Fred Cochran was born in Marceline, Missouri, June 22, 1924. He is the son of Mr. and Mrs. James S. Cochran. He went to school here and graduated with the class of 1943. While in high school, he studied art under Neva Lamb and after that took his formal art training during the years immediately following the World War II at the Kansas City Art Institute where in his own words: “All studies of the artist’s craft were embraced – all philosophy concerning the artist’s purpose was rejected.”
This past summer, Fred was one of four contemporary artists exhibiting in a special show at the Parrish Art Museum, Southampton, N.Y., where his work created considerable interest. He has also shown in the Joslyn Museum at Omaha, at Nebraska University, and in the Midwest Regional Show at Kansas City. He has executed murals and paintings for churches and institutions, and is represented in prominent private collections.
“Twenty years of work and study have brought Fred Cochran – still a young man of 38 – to the threshold of a new direction in art ..new for those who are seeing his work for the first time, but for the artist it is a course he follows with the deft sureness of a man who knows where he is going. Goya, El Greco, Rembrandt, Michaelangelo, Renoir, have certainly been his teachers, along with Blake and Daumier – yet he has taken all these venerable masters have had to give and has come forth with a power of communication that is uniquely his own,” stated Valentine Arbogast, Director of The Parrish Art Museum, Southampton, New York. George Andrews of the Southampton Gazette had this to say: “If the Impressionists had stepped from their immortality last Friday night, I believe they would have gone directly into the adjoining hall to praise the work of Fred Cochran whose paintings are on exhibit with those of Mafalda Davis, Chico Duncan, and Manuel de Miranda. The decision to include Cochran’s work adjacent to the impressionists was a master stroke. There is tenderness in his “First Born” that radiates impression. At times he uses a somewhat didactic hand, but there is skill and craftsmanship – and TALENT – throughout.”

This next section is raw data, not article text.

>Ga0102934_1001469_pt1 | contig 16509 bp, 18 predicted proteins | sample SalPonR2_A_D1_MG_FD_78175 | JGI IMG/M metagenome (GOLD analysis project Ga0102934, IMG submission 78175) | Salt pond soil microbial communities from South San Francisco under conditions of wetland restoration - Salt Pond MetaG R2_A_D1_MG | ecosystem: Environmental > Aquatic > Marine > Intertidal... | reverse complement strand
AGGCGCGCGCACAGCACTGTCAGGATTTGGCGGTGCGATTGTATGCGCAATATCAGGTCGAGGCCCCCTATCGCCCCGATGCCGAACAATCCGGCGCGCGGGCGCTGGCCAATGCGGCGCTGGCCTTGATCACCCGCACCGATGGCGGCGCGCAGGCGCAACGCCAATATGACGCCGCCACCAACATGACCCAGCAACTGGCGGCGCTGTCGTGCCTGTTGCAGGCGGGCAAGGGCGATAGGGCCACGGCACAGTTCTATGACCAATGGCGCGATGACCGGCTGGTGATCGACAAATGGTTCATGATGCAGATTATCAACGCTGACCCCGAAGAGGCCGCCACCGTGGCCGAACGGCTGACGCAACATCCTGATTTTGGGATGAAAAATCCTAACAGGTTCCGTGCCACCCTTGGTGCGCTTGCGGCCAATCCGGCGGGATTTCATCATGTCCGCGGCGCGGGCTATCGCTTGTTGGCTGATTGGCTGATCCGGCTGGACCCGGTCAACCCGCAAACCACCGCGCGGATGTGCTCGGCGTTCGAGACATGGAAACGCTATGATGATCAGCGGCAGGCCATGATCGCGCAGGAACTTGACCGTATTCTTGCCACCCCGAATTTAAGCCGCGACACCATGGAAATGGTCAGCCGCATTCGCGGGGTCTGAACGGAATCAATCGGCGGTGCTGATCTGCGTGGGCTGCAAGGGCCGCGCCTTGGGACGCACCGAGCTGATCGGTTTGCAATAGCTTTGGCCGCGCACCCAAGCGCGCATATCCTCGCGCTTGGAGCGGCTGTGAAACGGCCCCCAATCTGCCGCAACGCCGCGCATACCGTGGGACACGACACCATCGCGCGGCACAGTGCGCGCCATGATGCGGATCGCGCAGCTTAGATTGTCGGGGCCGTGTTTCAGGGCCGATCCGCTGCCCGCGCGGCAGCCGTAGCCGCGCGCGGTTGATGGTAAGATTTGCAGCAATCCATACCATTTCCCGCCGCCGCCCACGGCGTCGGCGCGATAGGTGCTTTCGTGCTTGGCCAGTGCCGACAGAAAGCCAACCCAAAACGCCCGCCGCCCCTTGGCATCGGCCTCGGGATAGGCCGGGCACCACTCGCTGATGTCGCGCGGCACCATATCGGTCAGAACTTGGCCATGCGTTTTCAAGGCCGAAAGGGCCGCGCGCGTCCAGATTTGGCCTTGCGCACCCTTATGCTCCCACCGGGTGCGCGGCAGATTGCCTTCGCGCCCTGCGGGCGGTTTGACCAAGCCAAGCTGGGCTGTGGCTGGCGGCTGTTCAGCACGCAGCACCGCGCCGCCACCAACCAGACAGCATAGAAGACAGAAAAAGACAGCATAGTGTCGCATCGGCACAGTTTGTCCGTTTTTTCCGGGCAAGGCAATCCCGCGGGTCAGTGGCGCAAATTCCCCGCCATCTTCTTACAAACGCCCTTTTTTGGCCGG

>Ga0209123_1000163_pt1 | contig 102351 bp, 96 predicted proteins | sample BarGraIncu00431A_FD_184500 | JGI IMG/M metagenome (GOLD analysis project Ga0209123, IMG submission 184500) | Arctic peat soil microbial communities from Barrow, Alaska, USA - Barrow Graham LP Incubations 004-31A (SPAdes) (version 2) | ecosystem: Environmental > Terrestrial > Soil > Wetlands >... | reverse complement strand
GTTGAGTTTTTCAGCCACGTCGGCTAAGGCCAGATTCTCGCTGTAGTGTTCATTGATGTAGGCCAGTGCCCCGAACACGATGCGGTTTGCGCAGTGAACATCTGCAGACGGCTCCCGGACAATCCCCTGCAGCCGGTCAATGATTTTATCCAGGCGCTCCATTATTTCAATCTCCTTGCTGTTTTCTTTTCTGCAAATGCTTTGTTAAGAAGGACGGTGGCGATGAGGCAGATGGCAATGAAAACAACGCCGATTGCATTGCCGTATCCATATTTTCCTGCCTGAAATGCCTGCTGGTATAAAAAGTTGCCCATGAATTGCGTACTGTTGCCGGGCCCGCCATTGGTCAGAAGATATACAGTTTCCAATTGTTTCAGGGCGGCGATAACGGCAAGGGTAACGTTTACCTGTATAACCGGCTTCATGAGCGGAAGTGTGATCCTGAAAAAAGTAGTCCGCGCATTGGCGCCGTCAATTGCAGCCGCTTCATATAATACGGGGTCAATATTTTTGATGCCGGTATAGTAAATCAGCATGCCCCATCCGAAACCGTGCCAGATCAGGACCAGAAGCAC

Under the by-line of Prince Di Pad this commentator had this to say: “Fred Cochran is one of the most creative artists we’ve come across… among the living, anyway. Even in his less serious works, he is able to bring to his canvases, through deft lights and shadows, feelings of great tenderness and love… feelings of nostalgia, mood and movement. Fred Cochran is an important painter. He may well become one of the most important painters of our time.”